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Security Ink Visualization

Security Ink Visualization

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Security inks not visible by human eyes are often used to avoid currency and document counterfeiting.   

Images of first and second series 10 euro bill and a couple of pages of a Latvian passport were taken using a MSLED-RGBN-2-4 illuminator with four spectral channels (red (620 nm), green (520 nm), blue (470 nm), near-infrared (850 nm)) and a monochrome 4.2 MP camera, MSC2-M42-1-A. The images obtained using red, green and blue light were merged to form a typical color (RGB) image.

For the first series 10 euro bill the image of an arch and the number 10 on the banknote was partially printed using infrared (IR) security inks. The second series bill features a larger section of the arch without the number 10 on the right side.  Similarly, first page of the Latvian passport features an image of a man that is partially printed with IR ink while the second page reveals the national anthem notes.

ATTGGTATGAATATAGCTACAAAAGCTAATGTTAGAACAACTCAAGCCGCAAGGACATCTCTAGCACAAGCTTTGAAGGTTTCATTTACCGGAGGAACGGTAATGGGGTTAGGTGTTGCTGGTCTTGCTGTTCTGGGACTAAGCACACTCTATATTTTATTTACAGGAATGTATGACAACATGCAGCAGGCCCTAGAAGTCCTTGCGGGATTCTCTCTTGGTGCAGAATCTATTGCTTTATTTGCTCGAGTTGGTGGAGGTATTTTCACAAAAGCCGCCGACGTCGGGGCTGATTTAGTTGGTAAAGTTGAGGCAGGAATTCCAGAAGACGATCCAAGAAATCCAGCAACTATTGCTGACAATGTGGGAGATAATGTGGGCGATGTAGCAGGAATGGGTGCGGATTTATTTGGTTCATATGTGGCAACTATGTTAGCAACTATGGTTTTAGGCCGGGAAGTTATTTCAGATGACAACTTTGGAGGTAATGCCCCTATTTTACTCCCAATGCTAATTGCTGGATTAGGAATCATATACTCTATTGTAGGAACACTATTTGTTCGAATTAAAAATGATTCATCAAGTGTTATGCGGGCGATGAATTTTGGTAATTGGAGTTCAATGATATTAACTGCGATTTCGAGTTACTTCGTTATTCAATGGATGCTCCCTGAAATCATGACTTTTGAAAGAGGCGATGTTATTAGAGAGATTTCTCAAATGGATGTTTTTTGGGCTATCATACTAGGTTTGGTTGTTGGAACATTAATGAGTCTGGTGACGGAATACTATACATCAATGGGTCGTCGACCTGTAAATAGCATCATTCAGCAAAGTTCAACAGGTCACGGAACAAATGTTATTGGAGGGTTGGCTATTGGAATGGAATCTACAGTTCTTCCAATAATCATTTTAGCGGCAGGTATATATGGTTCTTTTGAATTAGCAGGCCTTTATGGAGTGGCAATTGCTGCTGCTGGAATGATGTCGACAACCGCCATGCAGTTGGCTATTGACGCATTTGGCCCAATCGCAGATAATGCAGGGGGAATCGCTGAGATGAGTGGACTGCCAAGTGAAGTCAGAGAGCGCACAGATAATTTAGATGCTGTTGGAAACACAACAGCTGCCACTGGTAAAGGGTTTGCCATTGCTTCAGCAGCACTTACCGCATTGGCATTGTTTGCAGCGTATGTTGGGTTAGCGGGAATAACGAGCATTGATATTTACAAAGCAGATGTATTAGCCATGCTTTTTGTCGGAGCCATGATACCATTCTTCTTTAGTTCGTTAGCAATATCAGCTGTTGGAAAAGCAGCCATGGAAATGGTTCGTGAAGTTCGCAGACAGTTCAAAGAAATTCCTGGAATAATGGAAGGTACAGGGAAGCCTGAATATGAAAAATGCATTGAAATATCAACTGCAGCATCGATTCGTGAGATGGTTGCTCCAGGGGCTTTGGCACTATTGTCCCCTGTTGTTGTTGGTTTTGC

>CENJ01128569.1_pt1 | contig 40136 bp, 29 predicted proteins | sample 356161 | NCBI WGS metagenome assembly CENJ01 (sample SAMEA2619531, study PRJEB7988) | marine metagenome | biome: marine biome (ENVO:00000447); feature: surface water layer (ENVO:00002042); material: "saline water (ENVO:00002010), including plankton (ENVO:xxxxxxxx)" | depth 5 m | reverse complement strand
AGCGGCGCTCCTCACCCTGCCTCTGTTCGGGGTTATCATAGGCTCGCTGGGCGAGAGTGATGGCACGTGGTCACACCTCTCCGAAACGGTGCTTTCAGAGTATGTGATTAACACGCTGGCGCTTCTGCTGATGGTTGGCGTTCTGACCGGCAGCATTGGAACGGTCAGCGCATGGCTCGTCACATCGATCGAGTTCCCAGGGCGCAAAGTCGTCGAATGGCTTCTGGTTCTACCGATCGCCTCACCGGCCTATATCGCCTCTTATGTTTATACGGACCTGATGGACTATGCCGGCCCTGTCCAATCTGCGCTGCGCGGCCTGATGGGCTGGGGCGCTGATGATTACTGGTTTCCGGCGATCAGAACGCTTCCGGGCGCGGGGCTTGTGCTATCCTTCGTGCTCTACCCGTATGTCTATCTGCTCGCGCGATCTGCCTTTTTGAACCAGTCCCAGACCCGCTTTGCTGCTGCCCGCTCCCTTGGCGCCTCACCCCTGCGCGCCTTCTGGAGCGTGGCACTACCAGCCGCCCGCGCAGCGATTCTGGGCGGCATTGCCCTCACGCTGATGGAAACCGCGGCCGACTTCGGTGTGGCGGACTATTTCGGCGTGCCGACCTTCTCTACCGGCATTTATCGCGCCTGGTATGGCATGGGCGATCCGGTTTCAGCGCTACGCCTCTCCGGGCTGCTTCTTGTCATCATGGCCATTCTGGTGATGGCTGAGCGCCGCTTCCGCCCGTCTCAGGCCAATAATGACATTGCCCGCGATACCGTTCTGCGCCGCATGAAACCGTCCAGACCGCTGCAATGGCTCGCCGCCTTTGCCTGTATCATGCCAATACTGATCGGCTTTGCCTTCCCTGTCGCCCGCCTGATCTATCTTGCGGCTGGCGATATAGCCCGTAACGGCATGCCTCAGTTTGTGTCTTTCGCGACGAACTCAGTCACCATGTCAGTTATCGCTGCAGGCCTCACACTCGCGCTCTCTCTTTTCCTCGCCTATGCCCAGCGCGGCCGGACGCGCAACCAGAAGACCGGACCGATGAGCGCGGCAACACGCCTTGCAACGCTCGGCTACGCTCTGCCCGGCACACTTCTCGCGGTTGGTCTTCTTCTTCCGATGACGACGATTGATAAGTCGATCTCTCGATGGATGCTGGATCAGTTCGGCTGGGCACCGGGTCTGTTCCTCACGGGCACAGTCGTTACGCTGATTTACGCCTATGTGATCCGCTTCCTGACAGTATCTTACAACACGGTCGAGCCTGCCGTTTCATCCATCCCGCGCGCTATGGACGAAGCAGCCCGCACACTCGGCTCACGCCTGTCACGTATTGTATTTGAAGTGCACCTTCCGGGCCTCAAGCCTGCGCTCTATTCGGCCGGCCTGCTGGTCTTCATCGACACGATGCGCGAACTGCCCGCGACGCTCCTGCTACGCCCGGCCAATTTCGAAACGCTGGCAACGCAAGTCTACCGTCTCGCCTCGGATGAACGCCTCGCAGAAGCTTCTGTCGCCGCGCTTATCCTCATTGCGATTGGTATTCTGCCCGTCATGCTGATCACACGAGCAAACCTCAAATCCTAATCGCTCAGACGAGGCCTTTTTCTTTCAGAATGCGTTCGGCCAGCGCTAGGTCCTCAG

Using the NIR illumination at 850 nm, the invisible features to the naked eye are unveiled. Note how the lack of visible light in NIR images hides all the features printed using visible spectrum inks. 

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